Section 21 (1) of the Ontario Family Law Act stipulates that “no spouse shall dispose of or encumber an interest in a matrimonial home unless,

(a) the other spouse joins in the instrument or consents to the transaction;

(b) the other spouse has released all rights under this Part by a separation agreement;

(c) a court order has authorized the transaction or has released the property from the application of this Part; or

(d) the property is not designated by both spouses as a matrimonial home and a designation of another property as a matrimonial home, made by both spouses, is registered and not cancelled.”

This provision means that if a person is married, he cannot simply sell or mortgage the matrimonial home without the spouse’s consent. The rationale behind this law is to protect individuals from disposing an interest in a matrimonial home unilaterally. This law applies even in the case where only one spouse holds the title of the matrimonial home. However, if the couple has resided in a property where neither of them has an interest, e.g. a spouse’s parents’ home, then it is unlikely that section 21 (1) would apply, as the property would most likely not be deemed as “matrimonial home”.

This explains why your banker and real estate lawyer requires your spouse’s consent before giving you a mortgage and registering a mortgage on the title. Other properties other than the matrimonial home will be dealt with according to ownership. However, to err on the side of caution, most real estate lawyers would require spousal consent form signed by your spouse before registering a mortgage even on non-matrimonial homes.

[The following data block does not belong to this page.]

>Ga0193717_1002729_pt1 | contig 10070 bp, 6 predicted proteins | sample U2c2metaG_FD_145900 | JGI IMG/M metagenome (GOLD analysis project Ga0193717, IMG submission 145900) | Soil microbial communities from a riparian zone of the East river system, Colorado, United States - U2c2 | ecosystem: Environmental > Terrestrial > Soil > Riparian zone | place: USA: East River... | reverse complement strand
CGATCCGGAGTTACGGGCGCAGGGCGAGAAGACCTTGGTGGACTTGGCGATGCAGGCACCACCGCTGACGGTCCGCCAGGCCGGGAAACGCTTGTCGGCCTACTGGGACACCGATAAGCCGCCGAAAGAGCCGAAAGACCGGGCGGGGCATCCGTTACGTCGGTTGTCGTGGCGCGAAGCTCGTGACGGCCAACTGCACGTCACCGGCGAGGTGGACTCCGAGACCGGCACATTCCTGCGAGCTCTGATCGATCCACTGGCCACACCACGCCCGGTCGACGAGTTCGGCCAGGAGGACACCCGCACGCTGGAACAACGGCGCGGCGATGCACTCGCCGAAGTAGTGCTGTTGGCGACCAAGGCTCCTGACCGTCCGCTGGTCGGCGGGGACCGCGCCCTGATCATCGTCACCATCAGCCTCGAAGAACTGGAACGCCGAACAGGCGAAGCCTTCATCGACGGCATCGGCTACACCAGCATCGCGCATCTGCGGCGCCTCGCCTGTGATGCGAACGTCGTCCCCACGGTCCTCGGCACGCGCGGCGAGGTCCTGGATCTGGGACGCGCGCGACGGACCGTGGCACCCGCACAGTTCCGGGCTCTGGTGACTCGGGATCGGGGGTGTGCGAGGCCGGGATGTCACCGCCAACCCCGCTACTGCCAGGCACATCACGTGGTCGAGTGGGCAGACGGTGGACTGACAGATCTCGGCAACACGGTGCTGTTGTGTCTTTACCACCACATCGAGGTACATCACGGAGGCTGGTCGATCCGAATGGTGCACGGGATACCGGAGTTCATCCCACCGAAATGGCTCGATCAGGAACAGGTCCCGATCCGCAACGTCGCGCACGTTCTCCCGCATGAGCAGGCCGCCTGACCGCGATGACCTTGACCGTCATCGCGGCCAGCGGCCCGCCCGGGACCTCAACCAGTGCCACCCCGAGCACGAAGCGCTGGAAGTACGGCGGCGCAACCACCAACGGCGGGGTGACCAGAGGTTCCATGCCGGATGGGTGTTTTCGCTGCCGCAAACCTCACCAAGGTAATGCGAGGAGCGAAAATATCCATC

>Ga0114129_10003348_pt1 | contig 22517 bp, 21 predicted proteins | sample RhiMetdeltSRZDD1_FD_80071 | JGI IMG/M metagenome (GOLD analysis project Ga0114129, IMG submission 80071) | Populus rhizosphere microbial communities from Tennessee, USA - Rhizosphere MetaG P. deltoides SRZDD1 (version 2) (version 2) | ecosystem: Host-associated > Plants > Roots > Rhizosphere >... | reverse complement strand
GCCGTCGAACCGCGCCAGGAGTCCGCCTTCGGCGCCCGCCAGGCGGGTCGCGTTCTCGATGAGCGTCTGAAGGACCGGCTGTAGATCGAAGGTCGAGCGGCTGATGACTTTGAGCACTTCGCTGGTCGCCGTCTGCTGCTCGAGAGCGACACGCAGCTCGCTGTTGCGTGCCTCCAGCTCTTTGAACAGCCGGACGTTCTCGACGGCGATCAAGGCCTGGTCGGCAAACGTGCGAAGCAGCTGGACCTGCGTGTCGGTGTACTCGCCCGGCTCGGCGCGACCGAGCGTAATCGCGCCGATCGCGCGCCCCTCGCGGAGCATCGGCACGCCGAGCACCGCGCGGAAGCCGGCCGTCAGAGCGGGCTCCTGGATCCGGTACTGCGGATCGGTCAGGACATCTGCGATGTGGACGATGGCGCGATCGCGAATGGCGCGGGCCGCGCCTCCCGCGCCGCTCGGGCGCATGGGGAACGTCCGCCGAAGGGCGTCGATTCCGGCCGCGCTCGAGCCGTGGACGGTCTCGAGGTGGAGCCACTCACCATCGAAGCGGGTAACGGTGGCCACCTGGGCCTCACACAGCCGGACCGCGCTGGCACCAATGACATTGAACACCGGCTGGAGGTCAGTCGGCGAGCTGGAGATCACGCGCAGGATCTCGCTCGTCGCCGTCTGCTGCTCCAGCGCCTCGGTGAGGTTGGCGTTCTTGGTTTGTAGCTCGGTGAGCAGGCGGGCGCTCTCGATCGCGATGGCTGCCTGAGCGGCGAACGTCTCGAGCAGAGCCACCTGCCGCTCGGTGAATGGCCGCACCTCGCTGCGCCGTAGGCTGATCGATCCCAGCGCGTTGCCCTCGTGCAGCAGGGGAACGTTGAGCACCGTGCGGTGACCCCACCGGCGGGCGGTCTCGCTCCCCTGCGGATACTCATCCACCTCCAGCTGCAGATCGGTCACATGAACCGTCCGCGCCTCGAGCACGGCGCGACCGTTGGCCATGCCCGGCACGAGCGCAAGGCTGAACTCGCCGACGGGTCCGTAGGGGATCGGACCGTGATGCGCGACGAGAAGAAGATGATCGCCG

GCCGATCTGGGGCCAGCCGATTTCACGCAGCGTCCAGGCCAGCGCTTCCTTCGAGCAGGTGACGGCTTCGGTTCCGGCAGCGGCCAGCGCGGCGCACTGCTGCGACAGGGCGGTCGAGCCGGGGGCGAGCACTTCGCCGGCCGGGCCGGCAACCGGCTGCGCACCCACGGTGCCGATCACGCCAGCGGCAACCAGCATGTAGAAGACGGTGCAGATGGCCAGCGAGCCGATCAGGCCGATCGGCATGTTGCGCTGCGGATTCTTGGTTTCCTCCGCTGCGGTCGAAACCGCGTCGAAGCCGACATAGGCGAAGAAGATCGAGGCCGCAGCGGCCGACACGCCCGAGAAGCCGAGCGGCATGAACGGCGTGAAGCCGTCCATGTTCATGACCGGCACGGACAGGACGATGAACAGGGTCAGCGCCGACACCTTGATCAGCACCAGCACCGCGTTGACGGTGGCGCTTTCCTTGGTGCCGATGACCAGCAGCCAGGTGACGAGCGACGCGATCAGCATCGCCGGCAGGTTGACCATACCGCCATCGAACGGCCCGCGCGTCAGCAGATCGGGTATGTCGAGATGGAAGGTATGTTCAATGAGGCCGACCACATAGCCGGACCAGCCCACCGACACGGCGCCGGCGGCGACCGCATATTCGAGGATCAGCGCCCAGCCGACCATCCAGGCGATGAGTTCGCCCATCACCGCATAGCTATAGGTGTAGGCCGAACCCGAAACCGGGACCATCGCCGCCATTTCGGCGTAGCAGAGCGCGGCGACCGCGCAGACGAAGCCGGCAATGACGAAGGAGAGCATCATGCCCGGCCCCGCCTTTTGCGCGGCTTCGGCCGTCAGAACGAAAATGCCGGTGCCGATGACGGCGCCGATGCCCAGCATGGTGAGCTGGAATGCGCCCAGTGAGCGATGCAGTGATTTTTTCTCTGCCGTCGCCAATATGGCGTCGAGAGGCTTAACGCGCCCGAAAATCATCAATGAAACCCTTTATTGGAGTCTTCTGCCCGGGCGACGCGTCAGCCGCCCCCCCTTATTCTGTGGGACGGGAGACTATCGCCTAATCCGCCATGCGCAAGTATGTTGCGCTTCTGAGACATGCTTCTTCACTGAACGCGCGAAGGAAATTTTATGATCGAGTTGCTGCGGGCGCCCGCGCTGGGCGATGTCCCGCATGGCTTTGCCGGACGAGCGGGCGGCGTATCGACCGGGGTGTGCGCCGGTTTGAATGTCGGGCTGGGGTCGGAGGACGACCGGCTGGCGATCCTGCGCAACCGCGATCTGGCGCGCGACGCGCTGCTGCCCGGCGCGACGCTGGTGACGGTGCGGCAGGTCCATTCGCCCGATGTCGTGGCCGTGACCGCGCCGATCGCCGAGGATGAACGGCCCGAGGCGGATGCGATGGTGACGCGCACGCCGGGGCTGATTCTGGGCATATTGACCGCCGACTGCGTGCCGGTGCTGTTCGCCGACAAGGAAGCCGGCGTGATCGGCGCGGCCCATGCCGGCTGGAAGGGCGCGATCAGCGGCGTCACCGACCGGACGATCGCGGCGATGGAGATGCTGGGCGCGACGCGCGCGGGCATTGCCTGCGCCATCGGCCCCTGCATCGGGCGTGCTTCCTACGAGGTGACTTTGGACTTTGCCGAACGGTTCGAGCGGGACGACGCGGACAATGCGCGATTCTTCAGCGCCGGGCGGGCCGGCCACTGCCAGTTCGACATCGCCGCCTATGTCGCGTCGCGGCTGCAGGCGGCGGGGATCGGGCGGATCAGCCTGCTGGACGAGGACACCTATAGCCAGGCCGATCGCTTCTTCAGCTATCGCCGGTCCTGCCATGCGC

If a party obtains a mortgage without the spouse’s consent, the spouse can potentially ask the court to set aside the mortgage transaction. If the party claims that the spousal consent is not required, the party has to prove that the property is not a matrimonial home by making a statement verifying that (a) he or she is not, or was not, a spouse at the time of the disposition or encumbrance; (b) the person is a spouse who is not separated from his or her spouse and that the property is not ordinarily occupied by the spouses as their family residence; (c) the person is a spouse who is separated from his or her spouse and that the property was not ordinarily occupied by the spouses, at the time of their separation, as their family residence; (d) a designation of another property as a matrimonial home, made by both spouses, is registered and not cancelled; (e) the other spouse has released all rights under this Part by a separation agreement. The statement is deemed enough proof that the property is not a matrimonial home unless the person to whom the disposition or encumbrance is made had notice to the contrary. If you are dealing with a Family Law Matter, contact our experienced Family Lawyers at MEHDI AU LLP today.

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Use of the site and sending or receiving information through it does not establish a solicitor / client relationship. The views expressed and the content provided on this blog is for nonprofit educational purposes. It is not, and is not intended to be, legal advice on any specific set of facts. The use of this website does not create a solicitor-client (attorney-client) relationship. If you require legal advice, you should contact a lawyer directly.